Dual boiler espresso machines are best for businesses or serving large groups of people at home, but they cost a lot. Heat exchangers cost less, but can’t withstand constant use in a commercial setting. Single boilers will save you the most money but work well for making a drink or 2 daily.
9 bars of pressure is best for brewing espresso. Though, many also consider 7–11 bars good as well. That’s only for home and commercial espresso machines. Keep reading to find how many bars of pressure other types of espresso machines use.
Most semi-automatic commercial espresso machines can last up to 20 years with proper care. However, they will likely last up to 10 years. Keep reading to learn how to take care of your commercial machine and signs of when it is nearing the end of its life.
Typically, serving under 300 people daily requires a two-group head coffee machine. For 300-500 cups, consider three group heads. Over 600? Opt for four group heads. Note that these are guidelines, and actual needs may vary. For instance, if your shop serves 250 cups daily, but 200 are between 8-9 am, a two-group machine may fall short. Consider other factors and choose wisely to ensure efficient service.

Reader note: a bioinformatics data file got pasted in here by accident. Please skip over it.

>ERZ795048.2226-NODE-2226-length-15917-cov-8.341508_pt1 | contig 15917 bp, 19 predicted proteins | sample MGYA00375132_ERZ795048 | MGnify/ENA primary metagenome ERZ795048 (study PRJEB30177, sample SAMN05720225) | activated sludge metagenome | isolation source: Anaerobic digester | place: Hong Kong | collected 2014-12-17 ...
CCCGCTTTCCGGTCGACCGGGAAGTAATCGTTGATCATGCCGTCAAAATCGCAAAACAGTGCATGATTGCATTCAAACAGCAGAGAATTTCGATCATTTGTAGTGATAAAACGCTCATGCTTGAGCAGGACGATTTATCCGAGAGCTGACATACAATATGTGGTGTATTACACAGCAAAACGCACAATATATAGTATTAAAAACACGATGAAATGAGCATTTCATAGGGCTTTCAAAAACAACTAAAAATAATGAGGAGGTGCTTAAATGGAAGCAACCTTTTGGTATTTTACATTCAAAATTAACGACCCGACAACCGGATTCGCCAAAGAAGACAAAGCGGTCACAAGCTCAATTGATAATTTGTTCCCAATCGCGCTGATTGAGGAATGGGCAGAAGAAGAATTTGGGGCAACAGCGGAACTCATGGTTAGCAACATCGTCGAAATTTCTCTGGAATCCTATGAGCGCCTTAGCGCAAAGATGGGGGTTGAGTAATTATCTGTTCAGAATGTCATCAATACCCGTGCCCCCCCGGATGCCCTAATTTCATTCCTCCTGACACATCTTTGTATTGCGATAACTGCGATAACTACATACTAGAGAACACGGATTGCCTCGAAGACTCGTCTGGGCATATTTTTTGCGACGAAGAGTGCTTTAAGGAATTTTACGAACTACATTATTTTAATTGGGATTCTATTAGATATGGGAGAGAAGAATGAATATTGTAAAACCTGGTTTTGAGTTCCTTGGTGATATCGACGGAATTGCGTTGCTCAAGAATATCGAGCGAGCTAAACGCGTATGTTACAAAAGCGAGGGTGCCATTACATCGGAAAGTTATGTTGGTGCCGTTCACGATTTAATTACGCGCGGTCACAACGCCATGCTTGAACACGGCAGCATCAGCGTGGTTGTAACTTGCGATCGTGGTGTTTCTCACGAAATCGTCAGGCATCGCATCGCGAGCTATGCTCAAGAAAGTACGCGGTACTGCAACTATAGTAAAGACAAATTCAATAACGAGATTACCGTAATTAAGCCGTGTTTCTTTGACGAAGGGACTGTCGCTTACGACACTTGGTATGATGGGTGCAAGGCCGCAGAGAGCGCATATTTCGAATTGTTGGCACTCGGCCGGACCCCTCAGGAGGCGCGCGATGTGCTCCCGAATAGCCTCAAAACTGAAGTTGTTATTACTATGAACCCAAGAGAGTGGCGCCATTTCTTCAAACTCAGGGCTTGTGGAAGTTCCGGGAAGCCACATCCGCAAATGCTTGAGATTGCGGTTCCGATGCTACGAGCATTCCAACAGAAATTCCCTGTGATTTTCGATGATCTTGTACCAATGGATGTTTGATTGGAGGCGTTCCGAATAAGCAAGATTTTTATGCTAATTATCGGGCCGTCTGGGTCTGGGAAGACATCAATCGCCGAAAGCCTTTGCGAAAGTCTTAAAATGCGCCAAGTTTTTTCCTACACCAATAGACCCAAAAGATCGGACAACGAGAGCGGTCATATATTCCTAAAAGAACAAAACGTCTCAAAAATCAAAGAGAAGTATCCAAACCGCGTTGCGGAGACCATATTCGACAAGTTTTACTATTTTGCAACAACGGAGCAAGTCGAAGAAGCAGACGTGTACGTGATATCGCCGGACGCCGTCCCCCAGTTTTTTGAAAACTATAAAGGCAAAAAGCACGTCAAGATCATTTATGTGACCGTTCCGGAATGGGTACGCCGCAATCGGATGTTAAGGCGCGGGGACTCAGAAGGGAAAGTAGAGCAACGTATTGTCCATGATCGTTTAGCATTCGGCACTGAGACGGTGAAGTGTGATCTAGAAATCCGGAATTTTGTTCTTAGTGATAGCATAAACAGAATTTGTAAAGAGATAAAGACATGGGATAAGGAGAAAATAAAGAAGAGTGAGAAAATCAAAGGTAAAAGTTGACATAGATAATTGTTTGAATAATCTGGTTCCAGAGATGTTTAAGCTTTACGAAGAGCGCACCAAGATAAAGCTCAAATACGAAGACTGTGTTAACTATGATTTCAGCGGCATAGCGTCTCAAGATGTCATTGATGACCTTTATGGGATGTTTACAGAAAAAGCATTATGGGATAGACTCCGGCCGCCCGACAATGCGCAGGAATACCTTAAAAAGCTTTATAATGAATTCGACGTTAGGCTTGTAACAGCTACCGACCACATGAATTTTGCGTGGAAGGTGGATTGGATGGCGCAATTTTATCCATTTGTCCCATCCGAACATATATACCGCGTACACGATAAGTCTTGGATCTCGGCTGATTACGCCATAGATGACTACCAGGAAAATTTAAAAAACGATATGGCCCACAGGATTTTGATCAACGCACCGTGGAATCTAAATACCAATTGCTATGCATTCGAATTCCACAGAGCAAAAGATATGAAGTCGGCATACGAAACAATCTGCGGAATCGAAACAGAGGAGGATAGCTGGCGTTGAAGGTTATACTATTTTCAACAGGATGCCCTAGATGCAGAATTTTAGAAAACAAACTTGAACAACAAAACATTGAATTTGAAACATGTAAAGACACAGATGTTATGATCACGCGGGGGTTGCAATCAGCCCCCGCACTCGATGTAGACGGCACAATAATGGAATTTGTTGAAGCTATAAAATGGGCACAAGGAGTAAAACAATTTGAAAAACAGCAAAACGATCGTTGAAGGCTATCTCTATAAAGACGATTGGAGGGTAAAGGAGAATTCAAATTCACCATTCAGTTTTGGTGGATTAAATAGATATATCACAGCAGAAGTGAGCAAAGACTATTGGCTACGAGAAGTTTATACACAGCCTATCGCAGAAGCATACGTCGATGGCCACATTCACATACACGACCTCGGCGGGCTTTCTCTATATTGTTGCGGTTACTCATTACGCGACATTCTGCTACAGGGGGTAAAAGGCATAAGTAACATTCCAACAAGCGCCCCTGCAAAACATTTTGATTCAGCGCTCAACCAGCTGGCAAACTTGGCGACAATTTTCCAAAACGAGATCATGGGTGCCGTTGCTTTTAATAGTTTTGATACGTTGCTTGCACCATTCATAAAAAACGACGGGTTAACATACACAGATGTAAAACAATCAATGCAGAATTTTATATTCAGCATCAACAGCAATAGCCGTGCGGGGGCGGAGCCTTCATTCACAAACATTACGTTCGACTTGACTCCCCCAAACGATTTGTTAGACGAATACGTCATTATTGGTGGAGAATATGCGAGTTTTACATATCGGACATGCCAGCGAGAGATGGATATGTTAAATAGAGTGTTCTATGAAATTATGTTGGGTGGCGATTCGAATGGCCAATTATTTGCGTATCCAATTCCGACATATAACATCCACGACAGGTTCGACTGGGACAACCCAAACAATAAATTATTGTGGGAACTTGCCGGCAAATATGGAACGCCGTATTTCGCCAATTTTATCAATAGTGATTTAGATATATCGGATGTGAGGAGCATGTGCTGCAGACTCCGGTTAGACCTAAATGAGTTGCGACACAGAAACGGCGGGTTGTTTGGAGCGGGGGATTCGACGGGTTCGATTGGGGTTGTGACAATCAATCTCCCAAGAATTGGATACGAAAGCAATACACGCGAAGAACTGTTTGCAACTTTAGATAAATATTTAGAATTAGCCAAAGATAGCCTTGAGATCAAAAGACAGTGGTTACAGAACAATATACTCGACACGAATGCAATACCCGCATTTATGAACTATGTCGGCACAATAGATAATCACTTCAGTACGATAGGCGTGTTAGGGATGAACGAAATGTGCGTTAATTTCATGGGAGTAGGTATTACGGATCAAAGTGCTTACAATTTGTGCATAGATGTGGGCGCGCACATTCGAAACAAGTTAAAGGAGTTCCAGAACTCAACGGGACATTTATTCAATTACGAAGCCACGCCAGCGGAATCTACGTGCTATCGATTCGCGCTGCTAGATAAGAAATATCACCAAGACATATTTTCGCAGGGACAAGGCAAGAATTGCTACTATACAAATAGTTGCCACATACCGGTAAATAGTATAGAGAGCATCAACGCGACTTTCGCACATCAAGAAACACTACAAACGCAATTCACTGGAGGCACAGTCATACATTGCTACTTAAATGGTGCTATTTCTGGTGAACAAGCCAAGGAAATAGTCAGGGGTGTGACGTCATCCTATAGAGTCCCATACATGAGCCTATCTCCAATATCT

Clean your espresso machine by rinsing the individual components and wiping down the device with a soft towel. To maintain your machine, descale it every 6 to 12 months or when your coffee tastes funny. Keep reading to learn more about cleaning your coffee machine.
Super-automatics automate every part of espresso making. Manual makers offer the most control over your drink’s taste. Semi-automatics offer consistency with temperature and pressure while offering control in other areas. Automatics balance control, automation, and cost.
Purchasing used espresso machines can save money and allow access to high-end models, while being eco-friendly. However, they may show wear, need repairs sooner, and typically lack a warranty.
Today, we’re going to be looking at how to use a classic espresso machine.
The most important factors to consider when buying an espresso machine include how much you’re willing to pay, how much control you want over your espresso, and how many people you’ll serve. Keep reading to find additional factors.